Senior facility director offers tips to keep older loved ones safe from the cold

Escapes from facilities happen easily
Senior facility director offers tips to keep older loved ones safe from the cold
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As police investigate whether an 84-year-old woman’s death outside of an assisted living facility in Sun Prairie was cold weather-related, a local nurse and senior care facility director says escapes happen easily, and there are a few things you can do to make sure your older loved ones stay safe from the cold.

Karin Krause, a registered nurse and director of Hope & A Future on Madison’s west side, said older people are highly susceptible to cold weather.

“As people age, they can lose body heat a lot faster,” Krause said. “We all know there’s something about collagen that lets go of a layer of body fat that helps insulate you. When you start losing that and your skin starts sagging, you start absorbing the temperature around you faster.”

Krause said escapes from assisted living facilities are common and bitter cold temperatures can make them deadly. She said patients with dementia can figure out a way to not trip alarms and avoid detection, especially at larger facilities, where staff may be busy. She said aside from dementia, residents who come down with an acute illness, like the flu, can become temporarily confused and walk out into the cold.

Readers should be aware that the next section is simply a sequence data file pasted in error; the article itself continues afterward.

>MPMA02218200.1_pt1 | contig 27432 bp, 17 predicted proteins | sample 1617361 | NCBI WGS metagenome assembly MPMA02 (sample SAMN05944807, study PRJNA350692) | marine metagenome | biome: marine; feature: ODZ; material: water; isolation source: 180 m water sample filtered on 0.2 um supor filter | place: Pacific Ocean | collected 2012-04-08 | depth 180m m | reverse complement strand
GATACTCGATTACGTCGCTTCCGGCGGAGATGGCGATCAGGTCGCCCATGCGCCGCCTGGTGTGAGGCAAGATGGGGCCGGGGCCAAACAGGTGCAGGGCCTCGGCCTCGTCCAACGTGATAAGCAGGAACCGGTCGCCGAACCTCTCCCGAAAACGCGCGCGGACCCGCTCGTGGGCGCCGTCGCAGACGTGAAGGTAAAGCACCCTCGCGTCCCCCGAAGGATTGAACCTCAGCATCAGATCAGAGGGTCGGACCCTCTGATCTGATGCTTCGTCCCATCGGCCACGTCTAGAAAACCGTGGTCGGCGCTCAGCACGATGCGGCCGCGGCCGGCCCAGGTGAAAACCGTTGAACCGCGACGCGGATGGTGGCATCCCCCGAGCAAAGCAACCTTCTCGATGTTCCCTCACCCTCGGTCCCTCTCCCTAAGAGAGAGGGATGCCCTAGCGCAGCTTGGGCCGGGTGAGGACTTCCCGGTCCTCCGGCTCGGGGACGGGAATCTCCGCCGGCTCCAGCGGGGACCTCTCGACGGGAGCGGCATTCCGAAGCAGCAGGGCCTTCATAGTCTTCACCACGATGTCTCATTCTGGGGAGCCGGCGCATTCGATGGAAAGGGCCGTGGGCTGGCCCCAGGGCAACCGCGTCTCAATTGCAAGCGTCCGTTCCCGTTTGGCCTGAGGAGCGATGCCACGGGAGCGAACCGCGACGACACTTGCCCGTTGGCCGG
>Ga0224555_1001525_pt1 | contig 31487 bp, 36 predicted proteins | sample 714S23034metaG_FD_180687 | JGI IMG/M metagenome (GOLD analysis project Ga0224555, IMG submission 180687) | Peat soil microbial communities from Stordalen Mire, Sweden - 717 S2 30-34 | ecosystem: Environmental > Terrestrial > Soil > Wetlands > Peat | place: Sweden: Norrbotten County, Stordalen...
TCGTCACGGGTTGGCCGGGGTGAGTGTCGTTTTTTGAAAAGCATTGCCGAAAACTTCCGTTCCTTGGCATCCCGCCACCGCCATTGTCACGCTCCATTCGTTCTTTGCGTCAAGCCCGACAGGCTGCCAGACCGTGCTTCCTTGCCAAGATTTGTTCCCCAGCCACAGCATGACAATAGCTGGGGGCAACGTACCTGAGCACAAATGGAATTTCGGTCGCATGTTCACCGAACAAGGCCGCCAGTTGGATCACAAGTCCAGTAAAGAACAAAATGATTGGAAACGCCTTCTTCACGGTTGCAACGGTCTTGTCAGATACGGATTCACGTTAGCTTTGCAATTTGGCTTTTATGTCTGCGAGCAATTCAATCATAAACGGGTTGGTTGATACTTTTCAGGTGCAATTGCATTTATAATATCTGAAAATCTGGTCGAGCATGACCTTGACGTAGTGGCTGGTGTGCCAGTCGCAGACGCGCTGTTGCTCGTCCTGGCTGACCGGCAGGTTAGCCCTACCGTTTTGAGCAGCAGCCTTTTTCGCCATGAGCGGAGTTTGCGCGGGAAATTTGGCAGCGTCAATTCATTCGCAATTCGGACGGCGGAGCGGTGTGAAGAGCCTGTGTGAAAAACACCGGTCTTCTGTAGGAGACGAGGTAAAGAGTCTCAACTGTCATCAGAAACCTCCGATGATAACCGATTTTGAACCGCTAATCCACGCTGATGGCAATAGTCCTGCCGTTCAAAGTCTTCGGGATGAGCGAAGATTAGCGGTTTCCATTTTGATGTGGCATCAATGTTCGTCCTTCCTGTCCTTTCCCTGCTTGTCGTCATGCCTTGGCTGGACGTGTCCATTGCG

“With the flu or any type of infection, many people also get confused on top of it, and that puts them at an increased danger,” Krause said. “(Escapes) happen very easily, and when I hear about them I feel bad for the staff, because I know how awful they feel.”

Krause said the best advice for families of seniors is to choose an assisted living facility with long-tenured staff.

“They…have the opportunity to get to know people better and understand the person better, so if there are changes in behavior, when they might try something they normally wouldn’t, or if they’ve figured out the alarm system, then they know they have a risk,” she said.

For seniors who live independently, Krause said families should make sure neighbors are checking in with their loved one — and that people check in on their older neighbors.

“When we get into this kind of weather, if people would just check on their neighbor and say ‘Hey, can I look in your refrigerator and make sure you have enough food in here to get through this cold snap?’, you may save a neighbor’s life who may try to get out in this weather and slip and freeze to death,” Krause said.